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I am Peter.

I am a software developer by trade. View my resume (pdf) to get the formal overview of my experience.

I have also started to put stuff in my portfolio.

Back? After skimming my resume, people often ask me to explain my story. Here's the overview.

In brief:

I toyed with programming all my life. I worked a succession of jobs where my problems could be solved more easily via software than the tools I had. So, I decided to commit to the process of becoming a developer, and haven't looked back.

My journey

My journey to programming started with early forays into QBASIC and TI-BASIC. I inherited a TI-81 calculator in High School. My days in algebra class were spent half-listening to instruction while writing more and more elaborate programs while repeatedly exhausting the 2400 bytes of user RAM.

Using the income from my part-time jobs, I upgraded to a TI-86. Between learning the ins and outs of its interface and using it for class, I began crafting more and more elaborate programs, culminating in a game that I later realized was organized in a crudely object-oriented architecture.

After high school, I entered the Electrical Engineering program at the University of Illinois. It was there I fell in with the CS crowd, and through them was enamored enough with software development that I started taking CS classes.

I left college to enlist in the Army in 2003. While I did get to live my dream of being a (M1A1 Abrams) tank crewman for half my enlistment, it was not to be. My CO realized what a resource he had in me, and I got press-ganged into being the unit Administrative Assistant (Company Training Room NCO, for those of you who speak military).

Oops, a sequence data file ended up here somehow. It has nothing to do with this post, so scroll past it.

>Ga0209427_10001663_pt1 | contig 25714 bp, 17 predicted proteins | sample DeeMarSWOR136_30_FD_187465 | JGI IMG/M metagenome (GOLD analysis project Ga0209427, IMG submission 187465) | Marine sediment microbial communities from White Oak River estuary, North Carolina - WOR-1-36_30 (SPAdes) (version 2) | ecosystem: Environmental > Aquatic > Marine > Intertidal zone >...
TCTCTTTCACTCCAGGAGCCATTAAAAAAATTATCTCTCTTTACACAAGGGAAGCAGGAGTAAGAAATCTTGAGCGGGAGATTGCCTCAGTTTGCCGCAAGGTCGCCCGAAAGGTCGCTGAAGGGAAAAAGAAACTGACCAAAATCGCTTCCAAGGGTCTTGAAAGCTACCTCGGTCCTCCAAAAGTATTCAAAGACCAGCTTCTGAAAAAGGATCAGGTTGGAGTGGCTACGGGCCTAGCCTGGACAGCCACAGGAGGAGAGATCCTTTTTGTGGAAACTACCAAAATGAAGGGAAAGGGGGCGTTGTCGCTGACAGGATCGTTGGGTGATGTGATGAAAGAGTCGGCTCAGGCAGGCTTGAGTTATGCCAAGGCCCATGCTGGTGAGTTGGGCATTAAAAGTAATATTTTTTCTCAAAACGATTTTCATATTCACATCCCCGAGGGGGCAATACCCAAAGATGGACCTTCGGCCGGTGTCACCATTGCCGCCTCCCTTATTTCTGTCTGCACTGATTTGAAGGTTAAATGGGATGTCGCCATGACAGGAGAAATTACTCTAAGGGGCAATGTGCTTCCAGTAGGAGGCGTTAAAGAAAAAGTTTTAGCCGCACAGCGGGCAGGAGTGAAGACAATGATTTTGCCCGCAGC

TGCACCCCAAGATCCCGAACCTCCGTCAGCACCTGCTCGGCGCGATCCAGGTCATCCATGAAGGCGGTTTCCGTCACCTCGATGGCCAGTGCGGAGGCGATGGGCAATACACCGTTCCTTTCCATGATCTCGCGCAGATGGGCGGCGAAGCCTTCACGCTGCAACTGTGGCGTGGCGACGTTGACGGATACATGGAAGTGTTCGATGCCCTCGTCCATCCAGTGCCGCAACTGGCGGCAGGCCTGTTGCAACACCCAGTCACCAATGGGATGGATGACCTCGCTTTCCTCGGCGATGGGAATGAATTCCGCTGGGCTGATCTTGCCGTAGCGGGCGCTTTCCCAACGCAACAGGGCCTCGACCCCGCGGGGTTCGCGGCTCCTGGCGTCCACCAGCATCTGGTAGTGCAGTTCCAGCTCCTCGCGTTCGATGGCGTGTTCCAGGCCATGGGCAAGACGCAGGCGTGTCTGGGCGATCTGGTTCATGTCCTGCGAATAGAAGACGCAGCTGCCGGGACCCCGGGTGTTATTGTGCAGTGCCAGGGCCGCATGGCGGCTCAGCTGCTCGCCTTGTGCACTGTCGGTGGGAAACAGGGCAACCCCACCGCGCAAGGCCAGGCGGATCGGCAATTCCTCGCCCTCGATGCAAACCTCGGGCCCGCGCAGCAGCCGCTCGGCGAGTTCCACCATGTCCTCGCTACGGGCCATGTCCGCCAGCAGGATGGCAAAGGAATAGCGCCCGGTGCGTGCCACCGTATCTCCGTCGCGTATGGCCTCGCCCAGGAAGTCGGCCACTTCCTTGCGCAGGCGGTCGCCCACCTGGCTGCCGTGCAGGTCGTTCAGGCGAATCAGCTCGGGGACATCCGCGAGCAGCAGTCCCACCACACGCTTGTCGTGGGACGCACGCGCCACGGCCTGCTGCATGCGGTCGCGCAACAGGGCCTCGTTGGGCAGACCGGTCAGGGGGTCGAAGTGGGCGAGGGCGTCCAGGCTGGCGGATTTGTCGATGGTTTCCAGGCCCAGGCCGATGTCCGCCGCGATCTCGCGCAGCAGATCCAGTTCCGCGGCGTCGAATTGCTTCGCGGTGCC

In this job, and many of my subsequent jobs after the military—administrative assistant, research assistant, adjunct professor, grant administrator—I felt hampered by the tools that were at my disposal. On the one hand, I could see that having first-class programmatic tools to solve my problems would be a great boon; on the other, I could not imagine inflicting any sort of complex code on a successor. For almost ten years, then, I moved through a career that benefited strongly from my skills with Excel and VBA, while feeling like I always had one hand tied behind my back.

The jump

In 2014, I decided enough was enough, and resolved to learn programming and make that my full-time career.

Since then, I've worked with Ruby, Ruby on Rails and JavaScript, and dipped into other languages. Over the past ten years, I've variously tinkered with Python, C++, Matlab, and APL.

I have a list of skills I aspire to learn on top of these, but right now my focus is on learning higher-order (object oriented) architectural and design principles.